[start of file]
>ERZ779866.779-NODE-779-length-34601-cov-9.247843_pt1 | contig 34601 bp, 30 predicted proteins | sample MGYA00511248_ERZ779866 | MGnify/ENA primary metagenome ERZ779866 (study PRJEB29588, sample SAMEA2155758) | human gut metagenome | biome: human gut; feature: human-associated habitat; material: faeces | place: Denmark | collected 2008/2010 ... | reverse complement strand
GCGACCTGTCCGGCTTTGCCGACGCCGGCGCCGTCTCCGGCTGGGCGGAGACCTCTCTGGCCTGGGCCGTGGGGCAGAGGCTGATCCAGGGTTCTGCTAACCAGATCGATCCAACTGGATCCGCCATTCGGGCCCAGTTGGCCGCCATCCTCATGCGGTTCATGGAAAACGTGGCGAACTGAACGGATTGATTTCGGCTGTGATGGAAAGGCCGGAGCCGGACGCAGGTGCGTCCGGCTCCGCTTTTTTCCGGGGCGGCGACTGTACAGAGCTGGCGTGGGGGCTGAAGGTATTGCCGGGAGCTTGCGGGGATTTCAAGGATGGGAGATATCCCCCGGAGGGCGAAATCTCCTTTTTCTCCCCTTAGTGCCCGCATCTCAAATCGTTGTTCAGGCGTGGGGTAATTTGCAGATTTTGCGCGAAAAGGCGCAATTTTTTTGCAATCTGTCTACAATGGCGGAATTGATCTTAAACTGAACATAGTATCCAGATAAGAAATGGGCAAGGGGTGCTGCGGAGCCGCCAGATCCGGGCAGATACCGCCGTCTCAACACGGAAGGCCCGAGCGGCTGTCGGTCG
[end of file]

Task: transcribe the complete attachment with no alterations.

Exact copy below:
>ERZ779866.779-NODE-779-length-34601-cov-9.247843_pt1 | contig 34601 bp, 30 predicted proteins | sample MGYA00511248_ERZ779866 | MGnify/ENA primary metagenome ERZ779866 (study PRJEB29588, sample SAMEA2155758) | human gut metagenome | biome: human gut; feature: human-associated habitat; material: faeces | place: Denmark | collected 2008/2010 ... | reverse complement strand
GCGACCTGTCCGGCTTTGCCGACGCCGGCGCCGTCTCCGGCTGGGCGGAGACCTCTCTGGCCTGGGCCGTGGGGCAGAGGCTGATCCAGGGTTCTGCTAACCAGATCGATCCAACTGGATCCGCCATTCGGGCCCAGTTGGCCGCCATCCTCATGCGGTTCATGGAAAACGTGGCGAACTGAACGGATTGATTTCGGCTGTGATGGAAAGGCCGGAGCCGGACGCAGGTGCGTCCGGCTCCGCTTTTTTCCGGGGCGGCGACTGTACAGAGCTGGCGTGGGGGCTGAAGGTATTGCCGGGAGCTTGCGGGGATTTCAAGGATGGGAGATATCCCCCGGAGGGCGAAATCTCCTTTTTCTCCCCTTAGTGCCCGCATCTCAAATCGTTGTTCAGGCGTGGGGTAATTTGCAGATTTTGCGCGAAAAGGCGCAATTTTTTTGCAATCTGTCTACAATGGCGGAATTGATCTTAAACTGAACATAGTATCCAGATAAGAAATGGGCAAGGGGTGCTGCGGAGCCGCCAGATCCGGGCAGATACCGCCGTCTCAACACGGAAGGCCCGAGCGGCTGTCGGTCG